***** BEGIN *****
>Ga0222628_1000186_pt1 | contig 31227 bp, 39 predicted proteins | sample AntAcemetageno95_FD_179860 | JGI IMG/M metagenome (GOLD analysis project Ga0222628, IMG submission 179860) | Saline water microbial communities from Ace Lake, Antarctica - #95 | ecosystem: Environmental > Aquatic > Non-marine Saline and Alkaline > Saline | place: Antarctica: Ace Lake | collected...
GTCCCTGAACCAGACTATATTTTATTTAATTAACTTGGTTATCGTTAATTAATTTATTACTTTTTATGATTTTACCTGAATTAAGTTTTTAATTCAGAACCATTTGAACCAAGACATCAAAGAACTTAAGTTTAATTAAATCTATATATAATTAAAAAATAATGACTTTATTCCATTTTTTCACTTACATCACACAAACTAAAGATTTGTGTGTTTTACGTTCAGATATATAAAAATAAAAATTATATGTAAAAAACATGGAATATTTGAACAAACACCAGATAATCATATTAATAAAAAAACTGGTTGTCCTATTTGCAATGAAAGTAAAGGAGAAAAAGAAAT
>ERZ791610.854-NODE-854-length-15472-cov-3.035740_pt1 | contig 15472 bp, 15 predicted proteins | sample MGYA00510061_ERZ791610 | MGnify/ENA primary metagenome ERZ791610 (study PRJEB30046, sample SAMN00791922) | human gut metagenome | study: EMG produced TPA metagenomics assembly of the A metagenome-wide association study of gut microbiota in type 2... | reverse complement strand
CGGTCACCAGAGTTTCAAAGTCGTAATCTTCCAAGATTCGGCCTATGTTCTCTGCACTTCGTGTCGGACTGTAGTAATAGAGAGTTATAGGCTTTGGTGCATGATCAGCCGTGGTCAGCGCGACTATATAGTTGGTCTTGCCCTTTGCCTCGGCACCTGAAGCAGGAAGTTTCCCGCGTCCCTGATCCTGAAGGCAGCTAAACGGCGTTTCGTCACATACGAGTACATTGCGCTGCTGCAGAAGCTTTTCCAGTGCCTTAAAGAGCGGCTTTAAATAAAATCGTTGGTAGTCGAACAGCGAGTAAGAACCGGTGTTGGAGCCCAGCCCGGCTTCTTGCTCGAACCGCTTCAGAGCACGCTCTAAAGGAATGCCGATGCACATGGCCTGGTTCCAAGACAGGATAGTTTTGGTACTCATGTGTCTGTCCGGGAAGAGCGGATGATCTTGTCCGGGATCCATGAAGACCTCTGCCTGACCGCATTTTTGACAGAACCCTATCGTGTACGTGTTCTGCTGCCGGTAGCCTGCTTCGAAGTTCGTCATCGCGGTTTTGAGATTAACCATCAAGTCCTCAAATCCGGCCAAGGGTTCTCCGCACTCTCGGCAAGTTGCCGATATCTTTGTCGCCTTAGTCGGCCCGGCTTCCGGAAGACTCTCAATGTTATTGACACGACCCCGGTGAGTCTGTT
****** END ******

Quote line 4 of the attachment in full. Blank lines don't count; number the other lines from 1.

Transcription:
CGGTCACCAGAGTTTCAAAGTCGTAATCTTCCAAGATTCGGCCTATGTTCTCTGCACTTCGTGTCGGACTGTAGTAATAGAGAGTTATAGGCTTTGGTGCATGATCAGCCGTGGTCAGCGCGACTATATAGTTGGTCTTGCCCTTTGCCTCGGCACCTGAAGCAGGAAGTTTCCCGCGTCCCTGATCCTGAAGGCAGCTAAACGGCGTTTCGTCACATACGAGTACATTGCGCTGCTGCAGAAGCTTTTCCAGTGCCTTAAAGAGCGGCTTTAAATAAAATCGTTGGTAGTCGAACAGCGAGTAAGAACCGGTGTTGGAGCCCAGCCCGGCTTCTTGCTCGAACCGCTTCAGAGCACGCTCTAAAGGAATGCCGATGCACATGGCCTGGTTCCAAGACAGGATAGTTTTGGTACTCATGTGTCTGTCCGGGAAGAGCGGATGATCTTGTCCGGGATCCATGAAGACCTCTGCCTGACCGCATTTTTGACAGAACCCTATCGTGTACGTGTTCTGCTGCCGGTAGCCTGCTTCGAAGTTCGTCATCGCGGTTTTGAGATTAACCATCAAGTCCTCAAATCCGGCCAAGGGTTCTCCGCACTCTCGGCAAGTTGCCGATATCTTTGTCGCCTTAGTCGGCCCGGCTTCCGGAAGACTCTCAATGTTATTGACACGACCCCGGTGAGTCTGTT